Meghan once worked with a boy named George. He was perfectly sweet and nice – a great guy – however, she was not romantically interested in him. He proceeded to tell her best friend about his feelings for Meghan in hopes of reciprocity. But if there was any potential of her having romantic feelings for him, they were null after he didn’t have the courage to declare his feelings to her at the risk of “ruining our friendship,” or whatever the excuse is.
This probably sounds familiar.
To all the “nice guys” out there like George, you’re not a nice guy. You exalt yourselves above your fellow men as the shoulders for women to cry on and praise yourselves for listening to our often-incessant talking. When the object of your affections says she wants someone funny, sexy, smart, successful or well-dressed, you automatically believe you fit the bill. And if you have to say you’re a nice guy, you’re not fooling anyone.
You seek rewards for the so-called labors of your friendship. But this is not friendship, this is a villifying game rather than something built off mutual trust and respect. You treat the relationship as an arcade game, seeking kindness points as tickets in return for sex.
This is the friend zone, and it’s bollocks.
Some months ago, someone Alexis had considered a friend claimed she had friend-zoned him after she showed the hots for another man in his presence. However, this “friend” had never previously – or at least soberly – told her that he had romantic feelings for her, but had the expectation that his actions under the guise of friendship would lead to something more.
You are not owed anything for your friendship. Claiming that you’ve been “friend-zoned” voids our right to feelings. You are one of the worst offenders of misogyny, believing you are entitled to sex and/or romantic feelings as some form of payment for your time and energy.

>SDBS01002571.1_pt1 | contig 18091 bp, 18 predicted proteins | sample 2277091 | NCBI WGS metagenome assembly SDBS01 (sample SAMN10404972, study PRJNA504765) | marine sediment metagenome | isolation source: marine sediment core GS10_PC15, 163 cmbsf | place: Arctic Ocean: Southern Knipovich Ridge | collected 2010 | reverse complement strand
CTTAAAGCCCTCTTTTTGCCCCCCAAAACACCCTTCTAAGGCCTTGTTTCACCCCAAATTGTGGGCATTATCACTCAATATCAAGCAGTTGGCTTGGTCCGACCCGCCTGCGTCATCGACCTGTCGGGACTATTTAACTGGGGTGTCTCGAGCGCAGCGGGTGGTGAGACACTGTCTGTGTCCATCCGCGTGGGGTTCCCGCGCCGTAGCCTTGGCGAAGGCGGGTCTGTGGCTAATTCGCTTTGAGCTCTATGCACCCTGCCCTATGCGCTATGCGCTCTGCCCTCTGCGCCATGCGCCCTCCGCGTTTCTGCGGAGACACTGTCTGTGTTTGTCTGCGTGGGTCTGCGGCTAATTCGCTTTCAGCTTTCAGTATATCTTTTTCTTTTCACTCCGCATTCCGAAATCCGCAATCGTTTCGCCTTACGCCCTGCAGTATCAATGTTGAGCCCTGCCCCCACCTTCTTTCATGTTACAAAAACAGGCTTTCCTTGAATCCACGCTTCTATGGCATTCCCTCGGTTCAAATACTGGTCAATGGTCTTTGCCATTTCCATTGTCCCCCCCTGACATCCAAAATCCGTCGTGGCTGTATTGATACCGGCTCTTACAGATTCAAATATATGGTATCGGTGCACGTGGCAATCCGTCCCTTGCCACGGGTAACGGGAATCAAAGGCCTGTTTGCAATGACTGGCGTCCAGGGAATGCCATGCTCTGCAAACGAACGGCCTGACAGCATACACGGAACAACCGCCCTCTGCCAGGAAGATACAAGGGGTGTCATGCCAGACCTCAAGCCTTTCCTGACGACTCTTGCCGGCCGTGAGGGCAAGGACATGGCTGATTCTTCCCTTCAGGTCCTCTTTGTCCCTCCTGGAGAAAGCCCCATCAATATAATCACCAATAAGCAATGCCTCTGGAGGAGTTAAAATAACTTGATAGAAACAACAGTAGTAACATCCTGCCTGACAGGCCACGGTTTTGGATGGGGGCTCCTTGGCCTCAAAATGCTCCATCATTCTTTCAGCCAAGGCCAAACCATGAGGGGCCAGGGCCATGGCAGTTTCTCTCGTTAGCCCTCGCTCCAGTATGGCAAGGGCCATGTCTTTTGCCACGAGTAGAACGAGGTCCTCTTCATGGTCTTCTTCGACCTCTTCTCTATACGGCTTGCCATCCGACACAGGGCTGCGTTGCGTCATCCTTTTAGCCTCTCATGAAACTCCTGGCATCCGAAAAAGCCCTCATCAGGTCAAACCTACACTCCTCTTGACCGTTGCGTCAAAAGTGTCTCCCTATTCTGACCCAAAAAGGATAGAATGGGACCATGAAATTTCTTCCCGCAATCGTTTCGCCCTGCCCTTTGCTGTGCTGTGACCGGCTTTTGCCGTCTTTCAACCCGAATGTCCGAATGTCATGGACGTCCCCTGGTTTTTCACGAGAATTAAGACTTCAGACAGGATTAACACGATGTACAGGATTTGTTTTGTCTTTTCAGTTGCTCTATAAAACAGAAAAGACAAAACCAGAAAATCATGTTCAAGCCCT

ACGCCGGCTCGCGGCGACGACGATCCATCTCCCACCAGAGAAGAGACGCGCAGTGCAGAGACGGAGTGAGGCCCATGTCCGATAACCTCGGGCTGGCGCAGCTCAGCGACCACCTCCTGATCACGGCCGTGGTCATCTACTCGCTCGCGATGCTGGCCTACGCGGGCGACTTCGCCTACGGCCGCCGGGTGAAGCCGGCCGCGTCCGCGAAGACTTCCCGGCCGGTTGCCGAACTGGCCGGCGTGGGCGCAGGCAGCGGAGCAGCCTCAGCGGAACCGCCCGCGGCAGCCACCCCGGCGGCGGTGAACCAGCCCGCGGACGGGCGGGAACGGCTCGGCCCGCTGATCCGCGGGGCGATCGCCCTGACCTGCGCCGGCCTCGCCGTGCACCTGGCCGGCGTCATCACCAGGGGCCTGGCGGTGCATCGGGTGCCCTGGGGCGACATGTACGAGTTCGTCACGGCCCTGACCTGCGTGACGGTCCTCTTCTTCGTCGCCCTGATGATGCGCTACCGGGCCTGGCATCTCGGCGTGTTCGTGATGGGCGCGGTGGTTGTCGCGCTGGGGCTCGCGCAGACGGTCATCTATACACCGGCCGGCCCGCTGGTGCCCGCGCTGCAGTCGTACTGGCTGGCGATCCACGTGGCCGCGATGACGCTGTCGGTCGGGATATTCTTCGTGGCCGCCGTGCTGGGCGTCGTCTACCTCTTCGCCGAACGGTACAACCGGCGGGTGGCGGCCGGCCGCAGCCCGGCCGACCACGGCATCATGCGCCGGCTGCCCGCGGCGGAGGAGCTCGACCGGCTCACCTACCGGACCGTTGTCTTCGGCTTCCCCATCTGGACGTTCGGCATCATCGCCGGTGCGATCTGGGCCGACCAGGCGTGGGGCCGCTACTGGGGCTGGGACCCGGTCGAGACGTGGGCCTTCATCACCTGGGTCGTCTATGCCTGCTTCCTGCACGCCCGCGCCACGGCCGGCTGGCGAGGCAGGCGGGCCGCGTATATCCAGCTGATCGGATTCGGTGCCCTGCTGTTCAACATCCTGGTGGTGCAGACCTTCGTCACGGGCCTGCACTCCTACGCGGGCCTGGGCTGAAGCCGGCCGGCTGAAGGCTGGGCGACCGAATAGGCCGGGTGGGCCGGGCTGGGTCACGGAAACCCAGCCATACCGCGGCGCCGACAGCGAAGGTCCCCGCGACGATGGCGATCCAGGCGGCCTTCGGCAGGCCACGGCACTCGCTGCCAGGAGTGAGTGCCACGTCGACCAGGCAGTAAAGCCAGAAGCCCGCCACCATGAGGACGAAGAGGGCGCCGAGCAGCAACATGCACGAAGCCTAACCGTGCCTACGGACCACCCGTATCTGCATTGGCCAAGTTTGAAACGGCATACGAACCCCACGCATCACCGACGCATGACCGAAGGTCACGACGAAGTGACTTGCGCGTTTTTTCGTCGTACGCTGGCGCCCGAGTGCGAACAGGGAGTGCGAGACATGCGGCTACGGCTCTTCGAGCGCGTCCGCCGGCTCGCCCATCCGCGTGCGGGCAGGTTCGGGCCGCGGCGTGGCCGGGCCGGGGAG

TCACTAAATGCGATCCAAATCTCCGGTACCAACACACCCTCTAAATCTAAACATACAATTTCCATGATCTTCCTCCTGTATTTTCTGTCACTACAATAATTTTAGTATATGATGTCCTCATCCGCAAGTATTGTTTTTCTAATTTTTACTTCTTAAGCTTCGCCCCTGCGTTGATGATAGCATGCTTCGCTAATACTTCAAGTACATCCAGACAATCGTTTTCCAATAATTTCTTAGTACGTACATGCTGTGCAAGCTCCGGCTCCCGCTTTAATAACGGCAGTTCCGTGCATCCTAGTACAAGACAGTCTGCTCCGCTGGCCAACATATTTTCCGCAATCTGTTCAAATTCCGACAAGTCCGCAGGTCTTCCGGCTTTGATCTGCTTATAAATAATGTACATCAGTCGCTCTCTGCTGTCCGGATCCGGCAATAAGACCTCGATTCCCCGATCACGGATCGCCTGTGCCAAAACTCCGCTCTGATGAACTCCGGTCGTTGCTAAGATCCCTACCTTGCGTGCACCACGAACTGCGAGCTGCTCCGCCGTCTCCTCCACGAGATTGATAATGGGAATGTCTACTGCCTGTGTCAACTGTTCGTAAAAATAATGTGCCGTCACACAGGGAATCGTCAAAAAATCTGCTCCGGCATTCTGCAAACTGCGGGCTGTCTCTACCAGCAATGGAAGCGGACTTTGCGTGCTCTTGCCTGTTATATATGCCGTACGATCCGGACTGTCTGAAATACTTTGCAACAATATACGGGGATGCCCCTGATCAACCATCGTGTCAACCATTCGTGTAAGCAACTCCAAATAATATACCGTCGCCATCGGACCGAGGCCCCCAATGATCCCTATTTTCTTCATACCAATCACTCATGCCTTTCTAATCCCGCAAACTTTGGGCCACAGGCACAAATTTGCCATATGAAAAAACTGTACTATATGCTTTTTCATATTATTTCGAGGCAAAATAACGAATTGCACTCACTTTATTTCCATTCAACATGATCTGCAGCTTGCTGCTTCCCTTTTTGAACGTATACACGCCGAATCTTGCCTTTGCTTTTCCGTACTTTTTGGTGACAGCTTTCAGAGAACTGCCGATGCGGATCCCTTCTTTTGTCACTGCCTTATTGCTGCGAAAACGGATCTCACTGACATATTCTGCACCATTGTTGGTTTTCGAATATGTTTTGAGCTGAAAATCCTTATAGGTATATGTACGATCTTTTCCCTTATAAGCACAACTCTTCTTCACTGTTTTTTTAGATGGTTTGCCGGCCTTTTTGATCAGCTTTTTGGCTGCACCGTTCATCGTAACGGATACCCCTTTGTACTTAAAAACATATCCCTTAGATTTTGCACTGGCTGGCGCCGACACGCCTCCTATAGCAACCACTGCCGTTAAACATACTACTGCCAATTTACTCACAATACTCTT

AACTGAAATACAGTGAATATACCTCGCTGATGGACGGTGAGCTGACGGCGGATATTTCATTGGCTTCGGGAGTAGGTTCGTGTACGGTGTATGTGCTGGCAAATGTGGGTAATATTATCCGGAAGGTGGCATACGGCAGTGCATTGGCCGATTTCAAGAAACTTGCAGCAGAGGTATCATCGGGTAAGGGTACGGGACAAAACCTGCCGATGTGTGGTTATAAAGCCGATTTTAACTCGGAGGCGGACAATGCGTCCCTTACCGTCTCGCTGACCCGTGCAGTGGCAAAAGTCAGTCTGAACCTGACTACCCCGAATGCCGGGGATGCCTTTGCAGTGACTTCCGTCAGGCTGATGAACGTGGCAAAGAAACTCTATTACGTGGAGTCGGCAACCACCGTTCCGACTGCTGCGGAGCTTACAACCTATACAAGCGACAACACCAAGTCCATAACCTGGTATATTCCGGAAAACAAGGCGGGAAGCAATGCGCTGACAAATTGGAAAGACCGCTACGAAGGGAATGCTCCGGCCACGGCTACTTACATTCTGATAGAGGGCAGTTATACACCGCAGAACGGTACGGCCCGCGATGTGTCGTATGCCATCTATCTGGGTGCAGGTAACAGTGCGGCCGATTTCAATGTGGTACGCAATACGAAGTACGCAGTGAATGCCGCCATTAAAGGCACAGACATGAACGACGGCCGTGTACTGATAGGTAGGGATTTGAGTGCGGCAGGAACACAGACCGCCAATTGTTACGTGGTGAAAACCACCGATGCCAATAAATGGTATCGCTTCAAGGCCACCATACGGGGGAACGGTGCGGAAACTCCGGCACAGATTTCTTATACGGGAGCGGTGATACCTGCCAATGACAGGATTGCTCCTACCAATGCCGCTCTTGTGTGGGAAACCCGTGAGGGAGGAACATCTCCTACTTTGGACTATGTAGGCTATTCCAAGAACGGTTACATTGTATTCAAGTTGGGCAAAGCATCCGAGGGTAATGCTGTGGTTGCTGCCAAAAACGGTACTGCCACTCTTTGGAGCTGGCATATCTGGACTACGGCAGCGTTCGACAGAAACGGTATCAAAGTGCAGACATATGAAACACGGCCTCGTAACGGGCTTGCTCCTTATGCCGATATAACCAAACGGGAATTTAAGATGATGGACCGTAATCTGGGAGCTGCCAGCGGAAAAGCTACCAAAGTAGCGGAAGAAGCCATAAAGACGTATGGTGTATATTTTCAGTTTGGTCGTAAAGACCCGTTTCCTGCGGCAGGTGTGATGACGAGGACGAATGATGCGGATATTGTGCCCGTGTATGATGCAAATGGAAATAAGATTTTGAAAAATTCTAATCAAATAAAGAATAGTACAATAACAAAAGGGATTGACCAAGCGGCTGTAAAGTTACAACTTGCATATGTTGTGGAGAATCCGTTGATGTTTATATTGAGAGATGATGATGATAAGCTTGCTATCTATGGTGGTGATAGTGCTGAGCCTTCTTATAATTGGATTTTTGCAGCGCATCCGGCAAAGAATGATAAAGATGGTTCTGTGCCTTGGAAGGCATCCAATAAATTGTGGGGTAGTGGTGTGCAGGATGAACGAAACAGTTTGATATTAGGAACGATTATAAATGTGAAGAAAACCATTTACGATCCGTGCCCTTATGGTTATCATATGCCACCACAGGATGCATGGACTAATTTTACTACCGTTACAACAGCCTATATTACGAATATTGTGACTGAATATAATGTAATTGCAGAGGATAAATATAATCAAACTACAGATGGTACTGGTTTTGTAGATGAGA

If we have not reciprocated your feelings, have we then wasted your time? This mentality suggests that you only pursued our friendship in hopes of getting what you desire, but it begs the question: If you receive sex or romantic affection in return, was our friendship valueless to you?
A double-standard of heteronormative dating patterns enters the consciousness at the acknowledgement that there is no female version of the “friend zone.” Generally, women do not hold similar expectations for their friendships. If a man were to reject his female friend’s advances, she would either deal with it in the friendship, or leave. But nowhere in this situation does the average woman disparage her male friend, claiming he “owes” her anything in return for her friendship.
Nice guys don’t finish last. They don’t finish first. They don’t lose to the jerks or come out winning as the underdogs in the end. Sure, every woman appreciates having a strong group of supportive friends surrounding her, but if you’re in it for the wrong reasons, you’re anything but the nice guy. You’re a wanker.
So instead of complaining that you’ve been friend-zoned, accept the fact that maybe this woman is just not that into you. It doesn’t mean you’re not right for someone else, but you can’t force yourself upon someone who doesn’t reciprocate the feelings. A real friend would respect her interests and stop giving the genuinely nice guys a bad rep.
Alexis Sachdev and Meghan White can be reached at firstname.lastname@example.org.